On Negative Campaigning

Well, we’re on schedule: it’s an election year and everyone is decrying negative campaigning. If I were ever to run for office—perish the thought—I would want to be as positive as possible. My goal would be to lay out my beliefs on the proper use of governmental authority and tell people what I would want to accomplish. That’s actually the Calvin Coolidge model of campaigning. It seemed to work well for him.

Would I ever go negative? Here’s where some discernment is necessary. There are two types of negative campaigning: the first simply calls attention to the opponent’s beliefs and/or record to clarify the differences in philosophy; the second demeans an opponent and operates with an “ends-justifies-the-means” mentality.

The first type is perfectly acceptable. How else can you show voters the contrast between positions on issues? The second type is immoral.

When we see the second type, we have every reason to cry foul. Where can we go for an example of this? How about to the president himself?

In the past week, he has made one accusation after another that the U.S. Chamber of Commerce is funding Republicans’ campaigns with money from foreign nations. How does he back up the accusation? He doesn’t. Even as leftist a newspaper as the New York Times has declared the accusation undocumented, i.e., false. Yet as many politicos know, often all you have to do is make an accusation, regardless of the facts, and you will sway some voters. Say it often enough and some people will assume it is true.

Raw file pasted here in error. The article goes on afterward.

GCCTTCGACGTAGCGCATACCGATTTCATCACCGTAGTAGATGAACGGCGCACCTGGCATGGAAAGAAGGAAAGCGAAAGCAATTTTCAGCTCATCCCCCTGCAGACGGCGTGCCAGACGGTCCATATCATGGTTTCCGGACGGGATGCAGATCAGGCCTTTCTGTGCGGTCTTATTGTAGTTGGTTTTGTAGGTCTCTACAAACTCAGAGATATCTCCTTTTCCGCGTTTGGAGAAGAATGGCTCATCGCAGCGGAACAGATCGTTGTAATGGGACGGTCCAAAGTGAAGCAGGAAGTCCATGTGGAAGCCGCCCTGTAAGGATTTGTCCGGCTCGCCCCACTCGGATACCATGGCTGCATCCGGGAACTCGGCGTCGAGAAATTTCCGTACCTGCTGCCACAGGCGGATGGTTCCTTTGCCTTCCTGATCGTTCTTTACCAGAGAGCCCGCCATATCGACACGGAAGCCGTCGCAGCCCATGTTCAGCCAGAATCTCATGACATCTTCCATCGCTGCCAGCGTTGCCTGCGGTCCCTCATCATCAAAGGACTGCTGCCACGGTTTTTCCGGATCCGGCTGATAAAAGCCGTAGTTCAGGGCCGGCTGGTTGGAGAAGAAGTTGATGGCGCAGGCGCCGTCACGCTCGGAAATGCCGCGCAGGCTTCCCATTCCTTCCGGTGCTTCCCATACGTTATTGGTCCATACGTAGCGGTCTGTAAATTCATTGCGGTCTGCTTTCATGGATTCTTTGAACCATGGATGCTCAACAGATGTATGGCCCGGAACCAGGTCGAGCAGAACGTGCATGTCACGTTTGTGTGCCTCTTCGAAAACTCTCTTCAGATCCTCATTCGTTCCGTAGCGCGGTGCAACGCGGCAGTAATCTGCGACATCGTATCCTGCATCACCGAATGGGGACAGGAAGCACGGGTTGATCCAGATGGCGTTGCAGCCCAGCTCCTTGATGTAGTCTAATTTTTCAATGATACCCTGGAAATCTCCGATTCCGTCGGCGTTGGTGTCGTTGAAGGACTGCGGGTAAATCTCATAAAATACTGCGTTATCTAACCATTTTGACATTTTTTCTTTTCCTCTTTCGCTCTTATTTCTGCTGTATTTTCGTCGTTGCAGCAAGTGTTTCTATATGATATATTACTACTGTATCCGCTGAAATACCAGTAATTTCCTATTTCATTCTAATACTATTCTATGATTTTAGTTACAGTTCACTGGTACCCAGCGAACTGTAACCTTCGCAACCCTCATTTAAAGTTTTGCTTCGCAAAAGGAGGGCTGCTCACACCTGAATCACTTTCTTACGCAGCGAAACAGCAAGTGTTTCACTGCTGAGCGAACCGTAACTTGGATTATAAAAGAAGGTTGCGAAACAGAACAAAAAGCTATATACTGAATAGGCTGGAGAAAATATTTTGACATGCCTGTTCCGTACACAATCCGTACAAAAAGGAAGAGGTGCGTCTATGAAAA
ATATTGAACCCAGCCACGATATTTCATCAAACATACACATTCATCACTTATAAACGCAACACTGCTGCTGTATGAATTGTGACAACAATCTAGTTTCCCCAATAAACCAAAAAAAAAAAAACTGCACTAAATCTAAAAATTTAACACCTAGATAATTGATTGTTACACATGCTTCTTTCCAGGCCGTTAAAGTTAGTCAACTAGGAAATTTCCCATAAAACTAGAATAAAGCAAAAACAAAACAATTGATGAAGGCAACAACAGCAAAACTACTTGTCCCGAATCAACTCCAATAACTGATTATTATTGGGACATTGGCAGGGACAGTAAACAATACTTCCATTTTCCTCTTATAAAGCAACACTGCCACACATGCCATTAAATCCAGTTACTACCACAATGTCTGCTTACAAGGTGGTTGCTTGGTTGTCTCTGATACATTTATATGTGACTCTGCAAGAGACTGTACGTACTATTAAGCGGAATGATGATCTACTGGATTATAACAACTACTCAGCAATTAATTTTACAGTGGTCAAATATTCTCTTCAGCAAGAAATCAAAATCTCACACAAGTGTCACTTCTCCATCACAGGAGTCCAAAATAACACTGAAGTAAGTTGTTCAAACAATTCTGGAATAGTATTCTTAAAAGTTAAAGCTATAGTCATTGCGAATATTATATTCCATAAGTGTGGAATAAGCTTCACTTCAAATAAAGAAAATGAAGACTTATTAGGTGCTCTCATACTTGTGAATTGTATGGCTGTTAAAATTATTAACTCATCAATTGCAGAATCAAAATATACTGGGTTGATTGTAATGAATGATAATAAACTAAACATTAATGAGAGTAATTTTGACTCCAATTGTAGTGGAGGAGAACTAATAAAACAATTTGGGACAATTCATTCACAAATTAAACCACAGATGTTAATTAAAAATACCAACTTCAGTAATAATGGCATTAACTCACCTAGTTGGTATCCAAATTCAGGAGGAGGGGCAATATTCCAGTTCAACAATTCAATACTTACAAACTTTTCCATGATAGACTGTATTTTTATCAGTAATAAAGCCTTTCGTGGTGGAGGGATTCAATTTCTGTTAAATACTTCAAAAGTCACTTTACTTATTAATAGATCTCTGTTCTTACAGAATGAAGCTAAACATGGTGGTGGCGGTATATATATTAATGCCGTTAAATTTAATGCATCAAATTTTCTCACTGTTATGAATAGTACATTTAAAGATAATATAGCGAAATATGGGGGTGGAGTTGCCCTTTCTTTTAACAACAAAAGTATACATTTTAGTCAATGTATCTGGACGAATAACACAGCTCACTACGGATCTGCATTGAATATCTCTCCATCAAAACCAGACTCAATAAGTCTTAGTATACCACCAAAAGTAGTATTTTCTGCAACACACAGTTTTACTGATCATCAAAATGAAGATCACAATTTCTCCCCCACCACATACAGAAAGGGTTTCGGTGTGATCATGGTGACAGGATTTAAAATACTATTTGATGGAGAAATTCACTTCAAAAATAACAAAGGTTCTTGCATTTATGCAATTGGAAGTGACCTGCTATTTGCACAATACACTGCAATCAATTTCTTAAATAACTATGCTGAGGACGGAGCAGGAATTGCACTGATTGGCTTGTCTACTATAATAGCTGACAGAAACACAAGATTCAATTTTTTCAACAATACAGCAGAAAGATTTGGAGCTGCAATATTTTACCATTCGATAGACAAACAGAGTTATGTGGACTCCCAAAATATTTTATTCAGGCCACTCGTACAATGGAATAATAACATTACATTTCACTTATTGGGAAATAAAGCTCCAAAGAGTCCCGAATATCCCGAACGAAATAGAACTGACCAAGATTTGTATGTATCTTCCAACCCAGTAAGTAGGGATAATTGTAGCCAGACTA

What makes this particular charge so odious is that there were legitimate questions raised during the 2008 presidential campaign with respect to the source of some of Obama’s funding. Apparently, that was not supposed to be an issue then, but now it is. As the old cliché notes, this is a case of “the pot calling the kettle gray” [note how I deftly sidestepped the obligatory racism accusation].

When Obama’s mouthpiece, David Axelrod, appeared on CBS’s Face the Nation over the weekend, the reporter, Bob Schieffer, tried to pin him down on his proof for the charge. Schieffer said he couldn’t prove it was the case; Axelrod’s rejoinder was that it couldn’t be proven that it wasn’t the case. Huh?

Doesn’t the accuser have the responsibility to come forth with evidence? Isn’t this sort of like “guilty until proven innocent,” which is the opposite of our basic rule of law?

Voters are fed up. That’s why they react to what they perceive as negative ads. Their attitude is not hard to grasp:

In the process of wanting to get rid of the bums, I hope the electorate will manifest some maturity and retain those who are still faithful to the Constitution.